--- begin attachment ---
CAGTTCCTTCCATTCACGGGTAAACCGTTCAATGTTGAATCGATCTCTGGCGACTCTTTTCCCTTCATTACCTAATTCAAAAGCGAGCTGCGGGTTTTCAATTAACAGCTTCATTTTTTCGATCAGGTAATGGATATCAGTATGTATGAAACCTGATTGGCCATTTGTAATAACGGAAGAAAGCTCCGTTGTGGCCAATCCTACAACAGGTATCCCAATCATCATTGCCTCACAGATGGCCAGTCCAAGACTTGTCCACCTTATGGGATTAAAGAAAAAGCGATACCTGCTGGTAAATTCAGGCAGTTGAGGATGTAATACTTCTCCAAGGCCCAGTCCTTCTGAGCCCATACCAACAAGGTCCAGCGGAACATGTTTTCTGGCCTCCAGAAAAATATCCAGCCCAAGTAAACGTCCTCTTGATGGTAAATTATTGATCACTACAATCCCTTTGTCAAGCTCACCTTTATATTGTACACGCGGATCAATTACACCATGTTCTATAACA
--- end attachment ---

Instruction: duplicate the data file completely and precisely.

CAGTTCCTTCCATTCACGGGTAAACCGTTCAATGTTGAATCGATCTCTGGCGACTCTTTTCCCTTCATTACCTAATTCAAAAGCGAGCTGCGGGTTTTCAATTAACAGCTTCATTTTTTCGATCAGGTAATGGATATCAGTATGTATGAAACCTGATTGGCCATTTGTAATAACGGAAGAAAGCTCCGTTGTGGCCAATCCTACAACAGGTATCCCAATCATCATTGCCTCACAGATGGCCAGTCCAAGACTTGTCCACCTTATGGGATTAAAGAAAAAGCGATACCTGCTGGTAAATTCAGGCAGTTGAGGATGTAATACTTCTCCAAGGCCCAGTCCTTCTGAGCCCATACCAACAAGGTCCAGCGGAACATGTTTTCTGGCCTCCAGAAAAATATCCAGCCCAAGTAAACGTCCTCTTGATGGTAAATTATTGATCACTACAATCCCTTTGTCAAGCTCACCTTTATATTGTACACGCGGATCAATTACACCATGTTCTATAACA